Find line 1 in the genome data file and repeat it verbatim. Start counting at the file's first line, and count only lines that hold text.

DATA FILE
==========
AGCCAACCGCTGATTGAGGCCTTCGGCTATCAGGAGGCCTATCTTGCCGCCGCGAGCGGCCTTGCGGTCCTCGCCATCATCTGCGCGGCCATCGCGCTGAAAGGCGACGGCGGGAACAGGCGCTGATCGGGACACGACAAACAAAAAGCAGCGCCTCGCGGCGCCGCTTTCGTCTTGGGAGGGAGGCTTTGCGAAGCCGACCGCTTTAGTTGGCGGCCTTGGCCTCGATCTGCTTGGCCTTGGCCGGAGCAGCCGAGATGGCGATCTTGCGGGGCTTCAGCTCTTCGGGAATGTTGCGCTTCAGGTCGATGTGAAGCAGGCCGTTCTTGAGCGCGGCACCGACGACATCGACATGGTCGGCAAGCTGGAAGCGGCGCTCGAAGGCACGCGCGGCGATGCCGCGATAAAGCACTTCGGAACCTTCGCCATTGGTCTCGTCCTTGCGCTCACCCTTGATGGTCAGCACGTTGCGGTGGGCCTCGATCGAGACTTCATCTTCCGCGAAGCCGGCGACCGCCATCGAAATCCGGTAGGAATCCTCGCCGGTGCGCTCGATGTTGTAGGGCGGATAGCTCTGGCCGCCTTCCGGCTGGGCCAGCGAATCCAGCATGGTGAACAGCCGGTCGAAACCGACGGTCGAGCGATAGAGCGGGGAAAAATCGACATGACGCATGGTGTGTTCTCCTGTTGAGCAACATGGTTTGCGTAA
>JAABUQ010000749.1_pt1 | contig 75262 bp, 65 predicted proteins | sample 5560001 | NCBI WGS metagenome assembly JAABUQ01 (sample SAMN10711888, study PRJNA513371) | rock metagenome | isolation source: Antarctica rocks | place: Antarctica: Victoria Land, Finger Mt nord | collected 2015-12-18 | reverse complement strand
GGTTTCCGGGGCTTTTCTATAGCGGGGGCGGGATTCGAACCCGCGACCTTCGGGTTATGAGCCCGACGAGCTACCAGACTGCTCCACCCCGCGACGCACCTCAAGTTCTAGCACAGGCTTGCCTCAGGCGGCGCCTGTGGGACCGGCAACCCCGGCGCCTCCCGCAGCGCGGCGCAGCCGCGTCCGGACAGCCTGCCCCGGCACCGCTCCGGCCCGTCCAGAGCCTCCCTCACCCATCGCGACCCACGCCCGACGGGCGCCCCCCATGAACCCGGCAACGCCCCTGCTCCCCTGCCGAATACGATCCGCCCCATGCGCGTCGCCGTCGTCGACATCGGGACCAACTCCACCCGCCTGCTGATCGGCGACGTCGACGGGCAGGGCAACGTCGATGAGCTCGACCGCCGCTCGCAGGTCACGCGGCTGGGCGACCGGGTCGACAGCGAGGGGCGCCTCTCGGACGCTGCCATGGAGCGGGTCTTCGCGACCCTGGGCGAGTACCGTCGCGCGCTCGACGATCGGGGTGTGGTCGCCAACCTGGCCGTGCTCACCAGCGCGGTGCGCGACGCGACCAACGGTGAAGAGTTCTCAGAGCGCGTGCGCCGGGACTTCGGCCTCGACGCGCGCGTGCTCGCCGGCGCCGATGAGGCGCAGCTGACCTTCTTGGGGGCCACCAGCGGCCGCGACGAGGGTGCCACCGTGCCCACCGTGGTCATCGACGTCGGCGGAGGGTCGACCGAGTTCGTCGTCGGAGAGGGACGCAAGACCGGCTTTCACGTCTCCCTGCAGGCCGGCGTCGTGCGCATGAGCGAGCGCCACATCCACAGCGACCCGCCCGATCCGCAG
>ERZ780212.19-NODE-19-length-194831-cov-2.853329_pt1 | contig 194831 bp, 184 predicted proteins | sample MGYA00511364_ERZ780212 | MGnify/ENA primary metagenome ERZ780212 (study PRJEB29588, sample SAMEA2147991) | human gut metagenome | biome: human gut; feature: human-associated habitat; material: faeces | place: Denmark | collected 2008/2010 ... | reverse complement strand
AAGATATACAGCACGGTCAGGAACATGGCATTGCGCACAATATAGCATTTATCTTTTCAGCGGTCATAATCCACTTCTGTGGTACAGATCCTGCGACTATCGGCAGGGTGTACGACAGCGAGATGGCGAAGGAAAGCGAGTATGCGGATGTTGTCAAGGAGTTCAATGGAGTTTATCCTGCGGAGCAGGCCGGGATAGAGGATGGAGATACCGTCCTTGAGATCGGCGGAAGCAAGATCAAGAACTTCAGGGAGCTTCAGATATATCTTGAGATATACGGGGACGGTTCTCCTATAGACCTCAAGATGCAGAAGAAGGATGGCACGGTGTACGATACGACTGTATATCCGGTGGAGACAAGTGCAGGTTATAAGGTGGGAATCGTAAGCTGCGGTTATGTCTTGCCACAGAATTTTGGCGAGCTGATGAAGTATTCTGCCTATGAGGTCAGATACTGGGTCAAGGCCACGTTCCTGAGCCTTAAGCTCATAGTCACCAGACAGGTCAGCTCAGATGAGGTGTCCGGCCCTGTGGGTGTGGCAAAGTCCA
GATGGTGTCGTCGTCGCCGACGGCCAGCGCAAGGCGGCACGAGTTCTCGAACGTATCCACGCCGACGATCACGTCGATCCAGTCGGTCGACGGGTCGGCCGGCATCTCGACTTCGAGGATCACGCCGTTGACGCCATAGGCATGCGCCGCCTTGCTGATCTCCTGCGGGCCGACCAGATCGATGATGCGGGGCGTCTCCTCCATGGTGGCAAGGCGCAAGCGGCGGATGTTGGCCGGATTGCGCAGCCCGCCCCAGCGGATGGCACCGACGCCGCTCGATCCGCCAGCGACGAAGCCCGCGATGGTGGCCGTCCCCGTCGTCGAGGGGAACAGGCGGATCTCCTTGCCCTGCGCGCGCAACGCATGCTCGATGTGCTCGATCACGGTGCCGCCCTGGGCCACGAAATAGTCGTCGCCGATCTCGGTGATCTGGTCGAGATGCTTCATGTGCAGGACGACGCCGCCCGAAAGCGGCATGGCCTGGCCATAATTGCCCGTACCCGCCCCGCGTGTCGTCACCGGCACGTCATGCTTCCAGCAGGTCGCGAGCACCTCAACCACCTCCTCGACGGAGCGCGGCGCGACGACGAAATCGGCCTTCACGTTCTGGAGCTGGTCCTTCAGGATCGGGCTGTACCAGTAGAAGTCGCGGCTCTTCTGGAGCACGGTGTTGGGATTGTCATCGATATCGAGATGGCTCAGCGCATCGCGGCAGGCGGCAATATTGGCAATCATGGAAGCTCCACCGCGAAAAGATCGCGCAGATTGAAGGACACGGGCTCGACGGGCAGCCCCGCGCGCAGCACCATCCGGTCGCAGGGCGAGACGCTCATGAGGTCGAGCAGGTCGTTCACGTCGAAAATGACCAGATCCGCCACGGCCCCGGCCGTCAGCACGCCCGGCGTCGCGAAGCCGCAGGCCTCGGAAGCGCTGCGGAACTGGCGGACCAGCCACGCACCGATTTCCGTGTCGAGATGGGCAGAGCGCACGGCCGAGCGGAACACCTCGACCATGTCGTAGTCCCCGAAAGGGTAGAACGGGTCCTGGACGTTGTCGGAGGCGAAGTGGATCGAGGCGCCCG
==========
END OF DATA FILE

AGCCAACCGCTGATTGAGGCCTTCGGCTATCAGGAGGCCTATCTTGCCGCCGCGAGCGGCCTTGCGGTCCTCGCCATCATCTGCGCGGCCATCGCGCTGAAAGGCGACGGCGGGAACAGGCGCTGATCGGGACACGACAAACAAAAAGCAGCGCCTCGCGGCGCCGCTTTCGTCTTGGGAGGGAGGCTTTGCGAAGCCGACCGCTTTAGTTGGCGGCCTTGGCCTCGATCTGCTTGGCCTTGGCCGGAGCAGCCGAGATGGCGATCTTGCGGGGCTTCAGCTCTTCGGGAATGTTGCGCTTCAGGTCGATGTGAAGCAGGCCGTTCTTGAGCGCGGCACCGACGACATCGACATGGTCGGCAAGCTGGAAGCGGCGCTCGAAGGCACGCGCGGCGATGCCGCGATAAAGCACTTCGGAACCTTCGCCATTGGTCTCGTCCTTGCGCTCACCCTTGATGGTCAGCACGTTGCGGTGGGCCTCGATCGAGACTTCATCTTCCGCGAAGCCGGCGACCGCCATCGAAATCCGGTAGGAATCCTCGCCGGTGCGCTCGATGTTGTAGGGCGGATAGCTCTGGCCGCCTTCCGGCTGGGCCAGCGAATCCAGCATGGTGAACAGCCGGTCGAAACCGACGGTCGAGCGATAGAGCGGGGAAAAATCGACATGACGCATGGTGTGTTCTCCTGTTGAGCAACATGGTTTGCGTAA